But such bucolic tranquility is not guaranteed. Caution must be a companion of the lake users and dwellers. Without warning, a powerful wind can create a tunnel that poses considerable risk. A while ago such a wind swooped in, caught the glass top of an outdoor table, carried it over the cabin roof, and deposited it in the parking area above, leaving behind thousands of glass shards. And while walks in this pristine morsel of raw nature can soothe a troubled heart, danger lurks. Grizzly and black bears roam freely with their young. Crossing their paths can be perilous for any human.

In winter, walking the rough gravel roads, the strong westerly winds push against me and soon I’m like the sparse Foothills spruces nearby that lean perpetually eastward. The razor-sharp wind slices my face, bringing tears that slowly roll down my cheeks. I’m grateful to turn home, walking eastward with the wind at my back.

Over the years, in piecemeal fashion, the cabin has received a complete renovation. Gifts from visitors and family members cover its walls and rafters. Just last year a friend brought over some elk antlers she had recently inherited. “Who else,” she asked, “would take these?” With prime real estate on the walls already claimed, the antlers were hung, humbled, over the bathroom doorway.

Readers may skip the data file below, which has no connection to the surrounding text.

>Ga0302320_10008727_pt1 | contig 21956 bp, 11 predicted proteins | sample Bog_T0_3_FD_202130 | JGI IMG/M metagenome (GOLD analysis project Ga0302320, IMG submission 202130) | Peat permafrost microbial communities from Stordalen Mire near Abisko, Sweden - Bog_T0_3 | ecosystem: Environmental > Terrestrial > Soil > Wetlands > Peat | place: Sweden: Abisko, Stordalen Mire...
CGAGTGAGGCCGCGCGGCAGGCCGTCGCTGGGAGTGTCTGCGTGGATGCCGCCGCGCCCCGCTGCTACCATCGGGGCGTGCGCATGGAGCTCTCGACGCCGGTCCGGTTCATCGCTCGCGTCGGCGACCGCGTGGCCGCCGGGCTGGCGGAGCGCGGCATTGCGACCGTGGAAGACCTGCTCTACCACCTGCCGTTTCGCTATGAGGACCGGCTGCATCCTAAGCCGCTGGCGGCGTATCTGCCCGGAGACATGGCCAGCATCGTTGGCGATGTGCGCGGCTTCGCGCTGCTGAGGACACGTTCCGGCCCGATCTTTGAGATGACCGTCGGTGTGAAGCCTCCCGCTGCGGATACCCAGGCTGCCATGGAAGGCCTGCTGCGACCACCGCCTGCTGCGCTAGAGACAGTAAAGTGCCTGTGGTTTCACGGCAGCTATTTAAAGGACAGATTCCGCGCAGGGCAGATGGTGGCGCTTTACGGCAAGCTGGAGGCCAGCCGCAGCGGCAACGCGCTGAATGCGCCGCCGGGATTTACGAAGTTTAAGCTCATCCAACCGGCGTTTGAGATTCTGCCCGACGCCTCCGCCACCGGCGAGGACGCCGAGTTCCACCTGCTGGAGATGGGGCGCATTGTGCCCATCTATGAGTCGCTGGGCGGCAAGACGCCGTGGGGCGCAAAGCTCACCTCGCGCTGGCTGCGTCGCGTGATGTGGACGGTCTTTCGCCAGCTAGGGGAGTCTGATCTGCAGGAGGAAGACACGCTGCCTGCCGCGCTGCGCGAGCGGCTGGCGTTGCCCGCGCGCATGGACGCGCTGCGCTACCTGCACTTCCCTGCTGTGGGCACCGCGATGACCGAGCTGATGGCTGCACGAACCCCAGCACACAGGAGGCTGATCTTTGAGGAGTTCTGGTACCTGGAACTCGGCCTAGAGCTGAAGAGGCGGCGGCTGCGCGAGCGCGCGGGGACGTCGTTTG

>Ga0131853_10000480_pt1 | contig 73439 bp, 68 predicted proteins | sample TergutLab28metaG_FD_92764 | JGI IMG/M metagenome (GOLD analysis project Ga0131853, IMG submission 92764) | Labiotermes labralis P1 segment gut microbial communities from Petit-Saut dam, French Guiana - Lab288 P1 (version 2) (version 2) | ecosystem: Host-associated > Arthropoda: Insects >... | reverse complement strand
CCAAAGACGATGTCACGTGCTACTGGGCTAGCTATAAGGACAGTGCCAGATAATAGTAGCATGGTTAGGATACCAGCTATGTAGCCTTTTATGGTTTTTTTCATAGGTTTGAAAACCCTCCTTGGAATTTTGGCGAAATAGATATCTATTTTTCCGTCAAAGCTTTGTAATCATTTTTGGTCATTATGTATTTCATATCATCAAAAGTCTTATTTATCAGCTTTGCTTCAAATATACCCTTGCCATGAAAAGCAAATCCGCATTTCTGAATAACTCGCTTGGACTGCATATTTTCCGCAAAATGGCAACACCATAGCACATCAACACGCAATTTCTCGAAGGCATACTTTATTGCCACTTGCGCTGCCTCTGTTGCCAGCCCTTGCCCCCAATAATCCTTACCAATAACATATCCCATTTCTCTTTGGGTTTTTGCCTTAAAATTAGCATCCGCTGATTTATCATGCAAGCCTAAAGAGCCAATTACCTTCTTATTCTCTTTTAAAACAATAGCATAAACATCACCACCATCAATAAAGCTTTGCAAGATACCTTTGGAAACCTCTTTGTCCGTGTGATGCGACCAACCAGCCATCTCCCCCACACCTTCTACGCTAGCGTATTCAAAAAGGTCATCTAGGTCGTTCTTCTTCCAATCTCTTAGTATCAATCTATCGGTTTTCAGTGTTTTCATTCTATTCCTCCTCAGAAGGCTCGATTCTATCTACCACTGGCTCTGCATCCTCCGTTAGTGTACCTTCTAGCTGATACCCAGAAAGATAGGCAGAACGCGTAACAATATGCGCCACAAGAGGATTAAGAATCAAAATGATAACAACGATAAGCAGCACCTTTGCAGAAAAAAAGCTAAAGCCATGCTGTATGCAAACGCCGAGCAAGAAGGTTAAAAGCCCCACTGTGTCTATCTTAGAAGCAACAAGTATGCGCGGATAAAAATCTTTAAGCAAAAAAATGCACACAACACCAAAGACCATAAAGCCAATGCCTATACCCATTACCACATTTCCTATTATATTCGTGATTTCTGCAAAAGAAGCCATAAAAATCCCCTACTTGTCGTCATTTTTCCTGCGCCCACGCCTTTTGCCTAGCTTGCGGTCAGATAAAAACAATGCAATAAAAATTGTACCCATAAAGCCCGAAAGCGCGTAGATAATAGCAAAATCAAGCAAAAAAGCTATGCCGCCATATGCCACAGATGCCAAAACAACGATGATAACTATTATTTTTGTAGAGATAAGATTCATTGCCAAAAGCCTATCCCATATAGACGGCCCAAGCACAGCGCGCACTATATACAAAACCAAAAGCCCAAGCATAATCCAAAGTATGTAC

The cabin plays on the emotions of invited guests, luring them with silent promises of refuge, rarely showing them its capacity for treachery. A blank-page book, entitled Irish Erotic Art: When You Care Enough to Give the Very Least, sits prominently on a side table in the living room. Visitors cannot resist the temptation to peek inside and have responded with enthusiasm to my short invitation to contribute a line or two.

Without regard for generational boundaries, the cabin shamelessly lures the unsuspecting. Last summer upon arriving for a week’s stay, my eight-year-old grandson sank heavily into the well-worn couch. After looking around as though in silent greeting to an old friend, he stated simply, “I just love this place.” A thread of envy rested in my heart as I watched him squat on the dock’s edge peering into the cloudy water searching for fish, turtles and other lake life. Here he seems to have found a reliable place of shelter that to me has been elusive.

Increasingly, I grew curious about my intense and conflicted feelings about the cabin. In time, I came to understand that I needed the cabin to be beautiful and calm. Always. Its natural ruggedness unbalanced and frightened me.

So last year in early October, with a Lee Lake weather forecast warning of winds of up to 80 kilometres an hour and heavy rain, I packed my bag and headed out to it. Several hours after my arrival the sky grew sombre, as the brutal wind rocked the water and harassed the pines. This time, with the support of a blanket and a sweet tea, I sat at its window choosing to witness the thundering and blustering.

My thoughts floated and settled: “I will sit with you, in the growing darkness. I will face my fear of you. I will accept all of you. I will not abandon you.”

Constance A. Barlow lives in Calgary